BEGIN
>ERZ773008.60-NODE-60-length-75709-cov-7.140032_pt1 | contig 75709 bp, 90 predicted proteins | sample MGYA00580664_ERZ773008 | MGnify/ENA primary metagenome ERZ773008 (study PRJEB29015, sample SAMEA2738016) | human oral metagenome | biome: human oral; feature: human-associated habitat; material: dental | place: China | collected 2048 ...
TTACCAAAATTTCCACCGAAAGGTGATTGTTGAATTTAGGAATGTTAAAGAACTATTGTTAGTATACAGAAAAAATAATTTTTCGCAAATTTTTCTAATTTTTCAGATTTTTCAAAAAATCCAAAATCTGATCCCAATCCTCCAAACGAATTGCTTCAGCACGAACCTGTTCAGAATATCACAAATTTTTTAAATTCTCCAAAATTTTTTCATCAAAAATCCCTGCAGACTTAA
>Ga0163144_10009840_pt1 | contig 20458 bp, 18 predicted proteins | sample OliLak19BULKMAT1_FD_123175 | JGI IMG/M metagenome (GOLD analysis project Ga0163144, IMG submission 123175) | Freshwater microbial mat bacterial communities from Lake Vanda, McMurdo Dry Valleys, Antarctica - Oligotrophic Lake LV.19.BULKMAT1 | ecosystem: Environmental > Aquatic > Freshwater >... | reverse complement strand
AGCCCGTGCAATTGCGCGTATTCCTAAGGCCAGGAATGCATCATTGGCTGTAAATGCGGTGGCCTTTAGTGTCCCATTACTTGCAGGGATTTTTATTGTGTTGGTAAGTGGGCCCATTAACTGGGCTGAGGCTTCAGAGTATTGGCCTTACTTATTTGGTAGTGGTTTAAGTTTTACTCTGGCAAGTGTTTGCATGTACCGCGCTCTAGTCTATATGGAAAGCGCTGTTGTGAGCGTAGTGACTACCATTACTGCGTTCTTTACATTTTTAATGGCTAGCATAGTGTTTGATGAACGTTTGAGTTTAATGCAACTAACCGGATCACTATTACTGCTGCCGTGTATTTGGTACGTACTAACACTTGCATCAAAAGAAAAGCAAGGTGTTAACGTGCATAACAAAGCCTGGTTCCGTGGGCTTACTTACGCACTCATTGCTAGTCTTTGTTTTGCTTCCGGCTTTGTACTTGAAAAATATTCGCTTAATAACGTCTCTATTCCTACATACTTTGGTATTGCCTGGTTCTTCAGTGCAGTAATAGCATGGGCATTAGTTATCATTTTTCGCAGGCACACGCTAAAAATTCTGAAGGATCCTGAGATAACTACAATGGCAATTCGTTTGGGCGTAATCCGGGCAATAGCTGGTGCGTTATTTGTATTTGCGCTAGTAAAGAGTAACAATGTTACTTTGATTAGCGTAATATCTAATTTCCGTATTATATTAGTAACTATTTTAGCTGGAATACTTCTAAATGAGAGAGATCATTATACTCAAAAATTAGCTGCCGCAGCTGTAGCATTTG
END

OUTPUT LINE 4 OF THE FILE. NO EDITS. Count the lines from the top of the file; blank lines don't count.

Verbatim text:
AGCCCGTGCAATTGCGCGTATTCCTAAGGCCAGGAATGCATCATTGGCTGTAAATGCGGTGGCCTTTAGTGTCCCATTACTTGCAGGGATTTTTATTGTGTTGGTAAGTGGGCCCATTAACTGGGCTGAGGCTTCAGAGTATTGGCCTTACTTATTTGGTAGTGGTTTAAGTTTTACTCTGGCAAGTGTTTGCATGTACCGCGCTCTAGTCTATATGGAAAGCGCTGTTGTGAGCGTAGTGACTACCATTACTGCGTTCTTTACATTTTTAATGGCTAGCATAGTGTTTGATGAACGTTTGAGTTTAATGCAACTAACCGGATCACTATTACTGCTGCCGTGTATTTGGTACGTACTAACACTTGCATCAAAAGAAAAGCAAGGTGTTAACGTGCATAACAAAGCCTGGTTCCGTGGGCTTACTTACGCACTCATTGCTAGTCTTTGTTTTGCTTCCGGCTTTGTACTTGAAAAATATTCGCTTAATAACGTCTCTATTCCTACATACTTTGGTATTGCCTGGTTCTTCAGTGCAGTAATAGCATGGGCATTAGTTATCATTTTTCGCAGGCACACGCTAAAAATTCTGAAGGATCCTGAGATAACTACAATGGCAATTCGTTTGGGCGTAATCCGGGCAATAGCTGGTGCGTTATTTGTATTTGCGCTAGTAAAGAGTAACAATGTTACTTTGATTAGCGTAATATCTAATTTCCGTATTATATTAGTAACTATTTTAGCTGGAATACTTCTAAATGAGAGAGATCATTATACTCAAAAATTAGCTGCCGCAGCTGTAGCATTTG